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Black Hawk Down [Hardcover]

Mark Bowden
4.7 out of 5 stars  See all reviews (615 customer reviews)

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Book Description

Feb. 10 1999
Black Hawk Down drops you into a crowded marketplace in the heart of Mogadishu, Somalia with the U.S. Special Forces - and puts you in the middle of the most intense firefight American soldiers have fought since the Vietnam War. Late in the afternoon of Sunday, October 3, 1993, the soldiers of Task Force Ranger were sent on a mission to capture two top lieutenants of a renegade warlord and return to base. It was supposed to take them about an hour. Instead, they were pinned down through a long and terrible night in a hostile city, locked in a desperate struggle to kill or be killed. When the unit was finally rescued the following morning, eighteen American soldiers were dead and dozens more badly injured. The Somali toll was far worse: more than five hundred killed and over a thousand wounded. Mark Bowden's dramatic narrative captures this harrowing ordeal through the eyes of the young men who fought that day. He draws on his extensive interviews of participants from both sides - as well as classified combat video and radio transcripts - to bring their stories to life. A Black Hawk pilot is shot down and besieged by an angry mob, then saved by Somalis who plan to ransom him to the local warlord. A medic desperately tries to keep his grievously wounded friend alive long enough to be evacuated - only to have him bleed to death in his arms. The company clerk, who is the butt of jokes in the barracks, rises to the task and performs extraordinary feats of valor.

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From Amazon

Journalist Mark Bowden delivers a strikingly detailed account of the 1993 nightmare operation in Mogadishu that left 18 American soldiers dead and many more wounded. This early foreign-policy disaster for the Clinton administration led to the resignation of Secretary of Defense Les Aspin and a total troop withdrawal from Somalia. Bowden does not spend much time considering the context; instead he provides a moment-by-moment chronicle of what happened in the air and on the ground. His gritty narrative tells of how Rangers and elite Delta Force troops embarked on a mission to capture a pair of high-ranking deputies to warlord Mohamed Farrah Aidid only to find themselves surrounded in a hostile African city. Their high-tech MH-60 Black Hawk helicopters had been shot down and a number of other miscues left them trapped through the night. Bowden describes Mogadishu as a place of Mad Max-like anarchy--implying strongly that there was never any peace for the supposed peacekeepers to keep. He makes full use of the defense bureaucracy's extensive paper trail--which includes official reports, investigations, and even radio transcripts--to describe the combat with great accuracy, right down to the actual dialogue. He supplements this with hundreds of his own interviews, turning Black Hawk Down into a completely authentic nonfiction novel, a lively page-turner that will make readers feel like they're standing beside the embattled troops. This will quickly be realized as a modern military classic. --John J. Miller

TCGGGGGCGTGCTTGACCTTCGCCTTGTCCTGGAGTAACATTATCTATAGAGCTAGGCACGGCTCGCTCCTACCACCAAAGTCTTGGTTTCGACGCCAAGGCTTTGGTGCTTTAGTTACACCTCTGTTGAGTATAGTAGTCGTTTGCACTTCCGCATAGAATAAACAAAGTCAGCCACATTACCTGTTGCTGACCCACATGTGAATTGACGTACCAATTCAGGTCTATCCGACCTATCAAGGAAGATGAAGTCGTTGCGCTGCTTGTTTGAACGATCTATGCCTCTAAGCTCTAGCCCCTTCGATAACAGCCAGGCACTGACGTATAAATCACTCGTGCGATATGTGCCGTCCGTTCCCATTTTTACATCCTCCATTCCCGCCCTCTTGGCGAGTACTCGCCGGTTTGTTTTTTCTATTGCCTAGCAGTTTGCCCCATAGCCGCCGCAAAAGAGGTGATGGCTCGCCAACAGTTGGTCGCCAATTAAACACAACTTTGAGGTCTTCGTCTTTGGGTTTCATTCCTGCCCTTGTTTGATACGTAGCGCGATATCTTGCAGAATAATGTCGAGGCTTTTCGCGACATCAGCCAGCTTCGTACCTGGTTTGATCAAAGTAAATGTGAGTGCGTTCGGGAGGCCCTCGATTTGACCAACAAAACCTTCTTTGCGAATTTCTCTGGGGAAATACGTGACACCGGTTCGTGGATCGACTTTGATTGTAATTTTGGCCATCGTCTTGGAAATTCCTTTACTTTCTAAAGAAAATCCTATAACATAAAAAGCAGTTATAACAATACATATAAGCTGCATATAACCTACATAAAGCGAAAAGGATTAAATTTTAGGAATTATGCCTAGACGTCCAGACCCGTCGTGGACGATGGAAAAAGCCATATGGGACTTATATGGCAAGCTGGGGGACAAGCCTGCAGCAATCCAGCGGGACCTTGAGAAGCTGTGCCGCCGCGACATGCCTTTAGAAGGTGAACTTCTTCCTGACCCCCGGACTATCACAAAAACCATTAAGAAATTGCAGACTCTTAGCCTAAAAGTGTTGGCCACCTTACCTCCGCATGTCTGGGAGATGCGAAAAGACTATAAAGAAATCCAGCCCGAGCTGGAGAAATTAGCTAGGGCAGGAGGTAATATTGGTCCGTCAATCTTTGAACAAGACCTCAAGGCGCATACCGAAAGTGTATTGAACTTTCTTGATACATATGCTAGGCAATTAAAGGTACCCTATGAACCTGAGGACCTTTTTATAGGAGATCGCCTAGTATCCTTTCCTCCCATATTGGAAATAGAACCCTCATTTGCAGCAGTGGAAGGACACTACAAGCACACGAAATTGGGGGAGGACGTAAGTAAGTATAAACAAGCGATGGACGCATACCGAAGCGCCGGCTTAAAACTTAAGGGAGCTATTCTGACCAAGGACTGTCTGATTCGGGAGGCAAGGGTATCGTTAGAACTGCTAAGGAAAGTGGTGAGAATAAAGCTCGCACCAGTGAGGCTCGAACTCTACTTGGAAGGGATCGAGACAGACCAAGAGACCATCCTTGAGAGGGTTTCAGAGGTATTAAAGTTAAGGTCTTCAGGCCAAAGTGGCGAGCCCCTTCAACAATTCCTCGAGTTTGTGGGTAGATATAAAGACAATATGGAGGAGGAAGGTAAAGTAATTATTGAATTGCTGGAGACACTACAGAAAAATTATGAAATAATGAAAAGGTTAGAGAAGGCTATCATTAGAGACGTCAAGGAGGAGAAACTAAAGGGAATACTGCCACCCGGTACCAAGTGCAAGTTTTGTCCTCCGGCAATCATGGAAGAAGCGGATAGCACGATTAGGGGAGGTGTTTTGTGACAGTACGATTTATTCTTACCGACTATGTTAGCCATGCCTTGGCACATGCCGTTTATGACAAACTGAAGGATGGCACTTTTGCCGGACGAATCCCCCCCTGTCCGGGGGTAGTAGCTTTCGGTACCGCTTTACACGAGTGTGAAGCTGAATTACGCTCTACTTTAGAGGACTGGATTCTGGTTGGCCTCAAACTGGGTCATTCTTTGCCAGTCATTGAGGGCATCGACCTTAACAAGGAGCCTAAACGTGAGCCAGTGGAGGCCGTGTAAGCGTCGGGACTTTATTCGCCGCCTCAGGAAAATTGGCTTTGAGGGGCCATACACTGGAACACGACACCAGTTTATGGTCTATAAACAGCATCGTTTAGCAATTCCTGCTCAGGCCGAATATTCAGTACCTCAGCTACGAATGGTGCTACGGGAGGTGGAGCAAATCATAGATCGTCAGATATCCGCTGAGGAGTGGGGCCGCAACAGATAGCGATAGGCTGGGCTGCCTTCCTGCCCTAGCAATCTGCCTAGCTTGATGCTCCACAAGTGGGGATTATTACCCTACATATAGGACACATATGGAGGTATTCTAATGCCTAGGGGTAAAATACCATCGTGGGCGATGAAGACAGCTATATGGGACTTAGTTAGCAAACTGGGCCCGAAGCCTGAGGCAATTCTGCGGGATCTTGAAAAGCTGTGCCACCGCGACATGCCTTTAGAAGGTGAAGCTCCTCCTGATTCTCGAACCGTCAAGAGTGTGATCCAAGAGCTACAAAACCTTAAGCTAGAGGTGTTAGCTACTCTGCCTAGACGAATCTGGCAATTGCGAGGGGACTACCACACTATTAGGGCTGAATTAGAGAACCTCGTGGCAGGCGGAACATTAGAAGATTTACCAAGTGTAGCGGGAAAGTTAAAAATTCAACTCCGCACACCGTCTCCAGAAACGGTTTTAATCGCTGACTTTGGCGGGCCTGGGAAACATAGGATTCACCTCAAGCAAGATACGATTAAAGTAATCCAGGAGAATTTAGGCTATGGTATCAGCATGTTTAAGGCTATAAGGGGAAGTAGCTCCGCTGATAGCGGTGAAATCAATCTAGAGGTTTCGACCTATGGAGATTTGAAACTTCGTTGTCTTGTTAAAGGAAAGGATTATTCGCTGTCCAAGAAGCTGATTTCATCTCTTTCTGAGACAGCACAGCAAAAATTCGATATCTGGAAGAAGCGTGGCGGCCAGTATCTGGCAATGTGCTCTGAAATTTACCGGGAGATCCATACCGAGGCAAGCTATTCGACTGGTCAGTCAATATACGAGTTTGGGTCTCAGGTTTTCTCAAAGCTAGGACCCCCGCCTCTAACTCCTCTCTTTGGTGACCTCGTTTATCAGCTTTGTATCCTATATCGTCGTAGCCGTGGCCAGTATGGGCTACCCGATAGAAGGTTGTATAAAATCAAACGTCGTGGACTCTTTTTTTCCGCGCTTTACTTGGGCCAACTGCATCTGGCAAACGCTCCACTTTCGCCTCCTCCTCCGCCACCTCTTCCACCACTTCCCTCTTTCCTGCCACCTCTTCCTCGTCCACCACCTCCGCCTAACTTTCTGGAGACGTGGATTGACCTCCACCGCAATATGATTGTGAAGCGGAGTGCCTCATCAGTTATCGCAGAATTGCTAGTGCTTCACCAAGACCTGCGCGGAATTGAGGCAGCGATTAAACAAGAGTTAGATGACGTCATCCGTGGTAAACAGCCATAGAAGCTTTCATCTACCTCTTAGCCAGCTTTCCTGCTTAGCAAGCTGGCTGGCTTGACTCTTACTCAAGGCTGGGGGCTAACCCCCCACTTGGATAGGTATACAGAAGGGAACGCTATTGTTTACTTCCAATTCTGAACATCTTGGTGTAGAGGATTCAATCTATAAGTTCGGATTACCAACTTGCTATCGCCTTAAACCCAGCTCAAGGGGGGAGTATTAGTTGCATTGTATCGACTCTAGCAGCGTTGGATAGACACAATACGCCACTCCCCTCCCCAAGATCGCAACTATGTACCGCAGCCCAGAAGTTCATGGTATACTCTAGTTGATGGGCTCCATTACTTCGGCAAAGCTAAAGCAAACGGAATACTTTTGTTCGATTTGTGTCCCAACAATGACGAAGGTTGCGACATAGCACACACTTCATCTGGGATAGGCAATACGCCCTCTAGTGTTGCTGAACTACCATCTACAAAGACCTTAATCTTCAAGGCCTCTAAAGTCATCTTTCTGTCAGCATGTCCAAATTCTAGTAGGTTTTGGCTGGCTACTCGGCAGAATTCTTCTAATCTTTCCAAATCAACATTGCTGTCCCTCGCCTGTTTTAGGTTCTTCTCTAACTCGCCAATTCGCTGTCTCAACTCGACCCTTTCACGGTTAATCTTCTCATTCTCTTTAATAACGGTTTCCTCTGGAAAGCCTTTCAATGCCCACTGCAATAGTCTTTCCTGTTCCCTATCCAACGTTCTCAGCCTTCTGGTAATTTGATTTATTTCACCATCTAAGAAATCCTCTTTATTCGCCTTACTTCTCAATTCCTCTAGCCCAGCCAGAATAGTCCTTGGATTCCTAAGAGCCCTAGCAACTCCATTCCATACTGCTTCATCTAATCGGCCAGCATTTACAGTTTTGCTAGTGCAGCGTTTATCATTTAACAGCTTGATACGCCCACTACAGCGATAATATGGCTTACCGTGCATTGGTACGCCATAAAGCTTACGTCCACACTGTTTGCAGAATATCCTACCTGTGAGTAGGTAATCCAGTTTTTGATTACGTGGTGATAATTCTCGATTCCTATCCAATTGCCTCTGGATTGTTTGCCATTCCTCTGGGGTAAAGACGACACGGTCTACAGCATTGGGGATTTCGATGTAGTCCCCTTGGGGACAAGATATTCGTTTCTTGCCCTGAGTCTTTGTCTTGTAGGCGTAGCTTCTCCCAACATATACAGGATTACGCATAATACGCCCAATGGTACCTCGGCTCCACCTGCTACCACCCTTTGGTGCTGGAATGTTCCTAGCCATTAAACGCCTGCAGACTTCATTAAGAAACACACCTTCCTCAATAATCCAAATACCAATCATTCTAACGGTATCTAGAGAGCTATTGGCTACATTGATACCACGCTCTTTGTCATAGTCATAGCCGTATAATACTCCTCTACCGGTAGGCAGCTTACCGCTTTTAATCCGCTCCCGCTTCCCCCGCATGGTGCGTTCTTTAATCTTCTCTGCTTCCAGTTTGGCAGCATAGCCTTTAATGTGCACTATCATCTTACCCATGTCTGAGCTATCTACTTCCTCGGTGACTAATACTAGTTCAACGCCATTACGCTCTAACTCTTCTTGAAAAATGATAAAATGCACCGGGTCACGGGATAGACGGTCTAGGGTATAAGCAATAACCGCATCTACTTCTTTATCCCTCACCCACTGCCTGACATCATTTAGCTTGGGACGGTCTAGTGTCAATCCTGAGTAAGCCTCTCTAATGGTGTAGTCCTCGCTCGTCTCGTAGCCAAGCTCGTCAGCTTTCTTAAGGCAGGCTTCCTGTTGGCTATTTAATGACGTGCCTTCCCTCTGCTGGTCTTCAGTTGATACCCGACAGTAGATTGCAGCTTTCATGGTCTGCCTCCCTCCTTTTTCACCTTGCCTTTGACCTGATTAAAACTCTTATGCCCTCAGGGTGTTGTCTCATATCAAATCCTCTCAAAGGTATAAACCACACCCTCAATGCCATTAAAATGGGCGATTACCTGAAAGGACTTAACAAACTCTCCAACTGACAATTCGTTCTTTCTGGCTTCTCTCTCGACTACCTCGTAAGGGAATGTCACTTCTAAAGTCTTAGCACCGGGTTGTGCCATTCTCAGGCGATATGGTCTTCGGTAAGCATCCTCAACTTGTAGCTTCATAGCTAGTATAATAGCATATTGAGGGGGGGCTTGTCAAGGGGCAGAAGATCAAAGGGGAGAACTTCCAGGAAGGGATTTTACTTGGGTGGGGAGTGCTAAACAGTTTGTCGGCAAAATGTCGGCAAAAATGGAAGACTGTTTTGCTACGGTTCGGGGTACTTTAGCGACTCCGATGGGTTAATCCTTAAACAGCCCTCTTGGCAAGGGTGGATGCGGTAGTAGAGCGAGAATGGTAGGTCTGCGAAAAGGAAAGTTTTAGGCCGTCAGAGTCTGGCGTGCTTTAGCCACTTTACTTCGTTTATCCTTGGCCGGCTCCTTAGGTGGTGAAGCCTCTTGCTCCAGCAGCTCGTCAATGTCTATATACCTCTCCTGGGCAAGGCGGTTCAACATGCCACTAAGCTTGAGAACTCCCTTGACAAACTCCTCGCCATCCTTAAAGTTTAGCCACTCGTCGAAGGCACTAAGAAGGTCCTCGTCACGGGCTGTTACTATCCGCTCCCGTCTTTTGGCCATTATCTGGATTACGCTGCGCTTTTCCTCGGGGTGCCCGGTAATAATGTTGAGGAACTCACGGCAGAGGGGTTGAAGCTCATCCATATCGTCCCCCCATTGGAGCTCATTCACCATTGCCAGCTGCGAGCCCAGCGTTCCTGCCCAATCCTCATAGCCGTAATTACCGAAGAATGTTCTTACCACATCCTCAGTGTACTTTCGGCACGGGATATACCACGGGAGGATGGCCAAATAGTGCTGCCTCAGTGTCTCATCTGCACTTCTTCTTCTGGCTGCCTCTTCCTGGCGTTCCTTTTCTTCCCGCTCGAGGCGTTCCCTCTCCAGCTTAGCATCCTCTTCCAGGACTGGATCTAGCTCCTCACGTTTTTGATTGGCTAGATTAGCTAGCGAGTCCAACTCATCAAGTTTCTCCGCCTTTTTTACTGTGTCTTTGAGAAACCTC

From Publishers Weekly

This is military writing at its breathless best. Bowden (Bringing the Heat) has used his journalistic skills to find and interview key participants on both sides of the October 1993 raid into the heart of Mogadishu, Somalia, a raid that quickly became the most intensive close combat Americans have engaged in since the Vietnam War. But Bowden's gripping narrative of the fighting is only a framework for an examination of the internal dynamics of America's elite forces and a critique of the philosophy of sending such high-tech units into combat with minimal support. He sees the Mogadishu engagement as a portent of a disturbing future. The soldiers' mission was to seize two lieutenants of a powerful Somali warlord. Despite all their preparation and training, the mission unraveled and they found themselves fighting ad hoc battles in ad hoc groups. Eschewing the post facto rationalization that characterizes so much military journalism, Bowden presents snapshots of the chaos at the heart of combat. On page after page, in vignette after vignette, he reminds us that war is about breaking things and killing people. In Mogadishu that day, there was no room for elaborate rules of engagement. In the end, it was a task force of unglamorous "straight-leg" infantry that saved the trapped raiders. Did the U.S. err by creating elite forces that are too small to sustain the attrition of modern combat? That's one of the key questions Bowden raises in a gripping account of combat that merits thoughtful reading by anyone concerned with the future course of the country's military strategy and its relationship to foreign policy.
Copyright 1999 Reed Business Information, Inc.

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Customer Reviews

Most helpful customer reviews
5.0 out of 5 stars An excellent book! July 14 2004
Mark Bowden has done an outstanding job of telling the story of the battle of Mogadishu. U.S. army rangers and delta forces were in Mogadishu trying to kill or capture Mohamed Farrah Aidid, a local warlord, leader of the Habr Gidr clan, who was preventing international relief agencies from properly distributing food in famine-decimated Somalia.
Trying to pluck one well-hidden person from the midst of a very sympathetic populace is not so easy, as we learned then and have re-learned in the case of Ossama bin Ladin. The U.S. began to settle for picking off top Aidid aids.
This battle bagan when U.S. forces learned that two Aidid lieutenants were meeting in a building near the center of the Aidid-controlled section of Mogadishu. The plan called for Delta forces to take the building and capture the men, for army rangers to secure the corners of the block containing the target building, and for black Hawk helicopters to provide overhead cover for the rangers.